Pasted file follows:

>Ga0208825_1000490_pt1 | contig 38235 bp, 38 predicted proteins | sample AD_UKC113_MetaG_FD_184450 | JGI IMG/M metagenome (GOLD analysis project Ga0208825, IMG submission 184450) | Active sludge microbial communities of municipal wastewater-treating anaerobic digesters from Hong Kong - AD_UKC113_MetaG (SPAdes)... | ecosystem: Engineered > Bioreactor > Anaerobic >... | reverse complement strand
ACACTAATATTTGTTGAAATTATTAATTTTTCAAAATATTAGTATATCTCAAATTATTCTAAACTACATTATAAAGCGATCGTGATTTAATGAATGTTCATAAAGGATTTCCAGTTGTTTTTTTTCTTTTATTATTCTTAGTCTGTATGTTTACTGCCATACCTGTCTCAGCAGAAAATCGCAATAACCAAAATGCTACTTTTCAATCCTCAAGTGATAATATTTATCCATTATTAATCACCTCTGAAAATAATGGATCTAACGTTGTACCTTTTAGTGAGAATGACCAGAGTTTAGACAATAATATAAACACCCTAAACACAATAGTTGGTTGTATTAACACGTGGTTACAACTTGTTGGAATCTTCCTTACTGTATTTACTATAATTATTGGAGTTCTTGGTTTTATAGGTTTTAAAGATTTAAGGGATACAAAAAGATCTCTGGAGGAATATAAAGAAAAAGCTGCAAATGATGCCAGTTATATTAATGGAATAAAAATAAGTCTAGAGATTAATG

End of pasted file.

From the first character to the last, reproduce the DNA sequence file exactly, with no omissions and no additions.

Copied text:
>Ga0208825_1000490_pt1 | contig 38235 bp, 38 predicted proteins | sample AD_UKC113_MetaG_FD_184450 | JGI IMG/M metagenome (GOLD analysis project Ga0208825, IMG submission 184450) | Active sludge microbial communities of municipal wastewater-treating anaerobic digesters from Hong Kong - AD_UKC113_MetaG (SPAdes)... | ecosystem: Engineered > Bioreactor > Anaerobic >... | reverse complement strand
ACACTAATATTTGTTGAAATTATTAATTTTTCAAAATATTAGTATATCTCAAATTATTCTAAACTACATTATAAAGCGATCGTGATTTAATGAATGTTCATAAAGGATTTCCAGTTGTTTTTTTTCTTTTATTATTCTTAGTCTGTATGTTTACTGCCATACCTGTCTCAGCAGAAAATCGCAATAACCAAAATGCTACTTTTCAATCCTCAAGTGATAATATTTATCCATTATTAATCACCTCTGAAAATAATGGATCTAACGTTGTACCTTTTAGTGAGAATGACCAGAGTTTAGACAATAATATAAACACCCTAAACACAATAGTTGGTTGTATTAACACGTGGTTACAACTTGTTGGAATCTTCCTTACTGTATTTACTATAATTATTGGAGTTCTTGGTTTTATAGGTTTTAAAGATTTAAGGGATACAAAAAGATCTCTGGAGGAATATAAAGAAAAAGCTGCAAATGATGCCAGTTATATTAATGGAATAAAAATAAGTCTAGAGATTAATG